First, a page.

Palestinian Affairs: Shooting in the dark

PA chairman Mahmoud Abbas is facing the foibles of his foiled coup.

hamas gunmen gaza 298 (photo credit: AP [file])
hamas gunmen gaza 298
(photo credit: AP [file])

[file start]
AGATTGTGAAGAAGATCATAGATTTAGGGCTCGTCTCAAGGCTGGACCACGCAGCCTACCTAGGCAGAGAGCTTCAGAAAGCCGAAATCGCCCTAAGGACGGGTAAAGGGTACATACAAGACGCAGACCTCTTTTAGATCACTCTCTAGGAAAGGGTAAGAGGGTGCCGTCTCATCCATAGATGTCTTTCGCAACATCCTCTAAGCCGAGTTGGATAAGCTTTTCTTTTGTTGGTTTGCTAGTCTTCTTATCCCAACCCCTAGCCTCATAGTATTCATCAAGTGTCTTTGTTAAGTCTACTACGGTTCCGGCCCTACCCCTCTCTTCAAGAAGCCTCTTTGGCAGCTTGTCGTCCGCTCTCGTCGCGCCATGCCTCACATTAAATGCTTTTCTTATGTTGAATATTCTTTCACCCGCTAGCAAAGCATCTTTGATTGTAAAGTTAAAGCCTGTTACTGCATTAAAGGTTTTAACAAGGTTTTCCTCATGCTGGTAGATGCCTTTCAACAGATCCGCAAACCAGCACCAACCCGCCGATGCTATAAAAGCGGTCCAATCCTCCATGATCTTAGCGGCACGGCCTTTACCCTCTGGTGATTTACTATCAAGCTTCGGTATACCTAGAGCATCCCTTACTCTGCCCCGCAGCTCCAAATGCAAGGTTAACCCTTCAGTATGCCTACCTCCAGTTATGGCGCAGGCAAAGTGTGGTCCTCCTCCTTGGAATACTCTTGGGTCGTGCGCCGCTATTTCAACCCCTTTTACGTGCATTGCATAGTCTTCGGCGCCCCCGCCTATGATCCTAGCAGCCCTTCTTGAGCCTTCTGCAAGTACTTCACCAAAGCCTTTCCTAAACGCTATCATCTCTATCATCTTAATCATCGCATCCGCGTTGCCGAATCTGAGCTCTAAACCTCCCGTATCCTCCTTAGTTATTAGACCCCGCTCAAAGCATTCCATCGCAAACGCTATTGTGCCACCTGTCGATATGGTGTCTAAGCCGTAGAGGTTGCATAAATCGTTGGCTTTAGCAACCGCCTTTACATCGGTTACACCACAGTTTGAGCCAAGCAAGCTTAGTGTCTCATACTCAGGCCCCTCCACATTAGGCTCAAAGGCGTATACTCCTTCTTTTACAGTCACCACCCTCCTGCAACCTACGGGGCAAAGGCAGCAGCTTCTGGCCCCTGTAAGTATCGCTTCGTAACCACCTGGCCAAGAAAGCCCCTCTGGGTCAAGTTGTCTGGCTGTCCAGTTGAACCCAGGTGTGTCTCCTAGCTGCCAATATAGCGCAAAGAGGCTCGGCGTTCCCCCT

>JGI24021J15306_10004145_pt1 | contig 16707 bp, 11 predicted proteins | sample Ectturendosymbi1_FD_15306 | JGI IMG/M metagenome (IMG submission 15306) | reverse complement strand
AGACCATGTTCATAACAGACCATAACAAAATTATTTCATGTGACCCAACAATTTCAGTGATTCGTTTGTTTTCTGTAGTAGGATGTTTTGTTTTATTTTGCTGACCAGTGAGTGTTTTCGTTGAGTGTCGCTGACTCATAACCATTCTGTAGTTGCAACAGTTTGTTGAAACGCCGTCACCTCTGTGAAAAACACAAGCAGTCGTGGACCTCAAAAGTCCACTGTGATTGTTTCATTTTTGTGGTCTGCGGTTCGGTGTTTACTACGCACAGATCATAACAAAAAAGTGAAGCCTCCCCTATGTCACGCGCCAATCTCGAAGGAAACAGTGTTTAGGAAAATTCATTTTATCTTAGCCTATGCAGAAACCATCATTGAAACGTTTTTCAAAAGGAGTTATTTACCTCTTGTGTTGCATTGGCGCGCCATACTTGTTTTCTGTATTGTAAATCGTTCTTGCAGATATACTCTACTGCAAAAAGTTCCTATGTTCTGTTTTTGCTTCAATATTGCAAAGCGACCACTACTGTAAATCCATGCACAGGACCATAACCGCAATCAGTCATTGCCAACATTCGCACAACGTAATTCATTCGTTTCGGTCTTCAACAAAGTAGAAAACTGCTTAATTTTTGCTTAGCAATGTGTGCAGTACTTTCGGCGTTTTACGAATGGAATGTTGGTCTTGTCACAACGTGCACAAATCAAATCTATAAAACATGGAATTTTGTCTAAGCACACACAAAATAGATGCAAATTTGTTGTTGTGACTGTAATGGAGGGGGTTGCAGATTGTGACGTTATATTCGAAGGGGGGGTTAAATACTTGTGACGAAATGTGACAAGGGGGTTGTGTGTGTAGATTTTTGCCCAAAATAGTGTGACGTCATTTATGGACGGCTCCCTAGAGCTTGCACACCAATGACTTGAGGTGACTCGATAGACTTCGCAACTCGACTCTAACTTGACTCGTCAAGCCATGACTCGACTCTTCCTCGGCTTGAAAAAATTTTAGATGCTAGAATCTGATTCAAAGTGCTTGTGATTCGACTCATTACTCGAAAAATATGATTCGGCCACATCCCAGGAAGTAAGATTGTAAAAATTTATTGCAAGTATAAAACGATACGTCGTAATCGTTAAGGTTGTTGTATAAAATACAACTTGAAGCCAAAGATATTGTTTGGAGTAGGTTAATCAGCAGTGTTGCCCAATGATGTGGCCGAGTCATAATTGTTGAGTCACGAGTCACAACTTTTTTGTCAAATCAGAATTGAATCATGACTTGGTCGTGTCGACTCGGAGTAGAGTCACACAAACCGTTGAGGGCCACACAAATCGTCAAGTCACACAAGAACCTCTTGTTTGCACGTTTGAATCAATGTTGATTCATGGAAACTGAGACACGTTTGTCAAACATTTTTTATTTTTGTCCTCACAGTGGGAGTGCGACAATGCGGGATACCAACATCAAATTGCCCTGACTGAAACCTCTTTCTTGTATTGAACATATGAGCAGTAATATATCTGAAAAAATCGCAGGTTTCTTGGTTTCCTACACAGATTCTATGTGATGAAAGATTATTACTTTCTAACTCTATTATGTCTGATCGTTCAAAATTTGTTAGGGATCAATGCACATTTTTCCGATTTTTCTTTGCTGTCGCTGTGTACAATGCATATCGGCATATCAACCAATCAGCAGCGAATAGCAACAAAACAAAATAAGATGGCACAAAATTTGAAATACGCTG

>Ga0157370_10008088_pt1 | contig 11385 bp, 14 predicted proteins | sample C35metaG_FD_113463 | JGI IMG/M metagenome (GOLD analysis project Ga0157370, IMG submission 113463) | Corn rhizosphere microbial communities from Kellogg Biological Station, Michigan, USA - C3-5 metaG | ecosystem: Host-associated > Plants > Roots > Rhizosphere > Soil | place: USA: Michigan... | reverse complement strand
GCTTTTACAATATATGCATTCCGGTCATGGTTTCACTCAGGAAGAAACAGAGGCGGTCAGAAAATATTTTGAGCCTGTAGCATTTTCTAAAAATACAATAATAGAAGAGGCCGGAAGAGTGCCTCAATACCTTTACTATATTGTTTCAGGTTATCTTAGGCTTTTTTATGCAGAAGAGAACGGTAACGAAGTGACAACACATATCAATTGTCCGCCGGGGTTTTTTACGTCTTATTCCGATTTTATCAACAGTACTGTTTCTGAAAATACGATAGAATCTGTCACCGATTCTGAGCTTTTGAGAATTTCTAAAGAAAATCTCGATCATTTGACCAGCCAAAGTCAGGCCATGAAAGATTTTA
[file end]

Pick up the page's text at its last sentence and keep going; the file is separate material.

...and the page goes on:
If anything, the bloody Fatah-Hamas clashes over the past week prove that Palestinian Authority Chairman Mahmoud Abbas's security forces continue to have a strong presence on the streets of the West Bank and Gaza Strip. These events have also shown that Abbas's Fatah party has thousands of loyal gunmen who are not reluctant to take on Hamas. Ever since he came to power in January 2005, Abbas has been complaining that his security forces are too weak to fight Hamas or other terror groups. These forces, he argued, are unable to carry out their duties because Israel had "destroyed" them and their headquarters during the past six years of the intifada. This was the excuse he gave for failing to take action against Hamas and Islamic Jihad members who were firing rockets at Israel. And Abbas used the same excuse to justify his failure to restore law and order and disarm all the militias that are running wild in the Palestinian territories. Like his predecessor, Yasser Arafat, Abbas proved this week that he will use his powers as commander-in-chief only when his rivals challenge him and his regime. Arafat often used to imprison Hamas leaders only when they criticized him in public or said something bad about his top aides. Indeed, every now and then he did order his Fatah-controlled security forces to crack down on Hamas and Islamic Jihad following terror attacks on Israel, but that was largely due to his fear that the terrorists were "harming" the national interests of the Palestinians. Then, Arafat mostly acted when the US and European governments threatened to cut off funds to the PA. ABBAS'S MAIN problem with Hamas is that the Islamic movement's presence in government has resulted in financial sanctions by the international community. Ever since Hamas came to power nine months ago, Abbas and Fatah have been waging a stubborn campaign designed to bring down the government of Ismail Haniyeh. After failing to persuade Hamas to cede control over most of the key ministries in a proposed unity government, Abbas, whose options are limited thanks to the PA constitution, finally decided to resort to a threat to call early presidential and legislative elections. His chief argument: The Palestinians are in urgent need of money from the international community. Although this argument sounds rational and convincing, there is no denying the fact that Abbas's undeclared goal is to topple the Hamas-led government and reinstate his Fatah party. To achieve this goal, he has recruited a large team of political advisers and spokesmen, whose main mission is to undermine the credibility of Hamas in the eyes of the Palestinian public. Tens of millions of dollars, badly needed to pay salaries of PA civil servants, are being poured into this campaign. Finally, Abbas decided to exploit Hamas's refusal to relinquish control over important cabinet portfolios as an excuse to take the fight to the streets. In fact, the latest Hamas-Fatah clashes began 24 hours before Abbas delivered his controversial speech last Saturday in Ramallah, in which he declared his intention to hold early elections. Following Friday prayers at the local Gamal Abdel Nasser Mosque, hundreds of PA policemen and Fatah gunmen attacked Hamas supporters who tried to march peacefully toward Manara Square in downtown Ramallah. The forces had clear and firm orders to block the Hamas demonstrators at any price. The ensuing confrontation, condemned by Hamas as a "massacre" against worshipers, left more than 30 people wounded, three of them seriously. "How come we never see these forces when the Israeli army invades Ramallah?" asked Hamas operative Muhammad Jamil. "We've already seen Abbas's policemen surrender in their underwear to Israeli soldiers in Jericho and other Palestinian cities." Now that the street fighting has also failed to bring down the Hamas government, Abbas is beginning to realize the magnitude of the gamble he embarked upon when he announced his intention to send the Palestinians to the ballot boxes. Public opinion polls suggest that the Palestinian public still hasn't lost faith in Hamas, and that there is a growing sense that Abbas is part of a wider scheme aimed at overthrowing a democratically elected government. Hamas, on the other hand, has demonstrated that it is prepared to fight to the last man to stay in power. The mere fact that tens of thousands of PA policemen and Fatah gunmen in the Gaza Strip were not able to crush Hamas's tiny militia is seen as victory for Haniyeh and his colleagues. "This was a coup attempt that failed," remarked a senior Haniyeh aide. "We hope that Abbas and Fatah have learned the lesson and will now stop their conspiring against the government. If they insist on their current strategy, they will again discover that it's not easy to mess around with Hamas."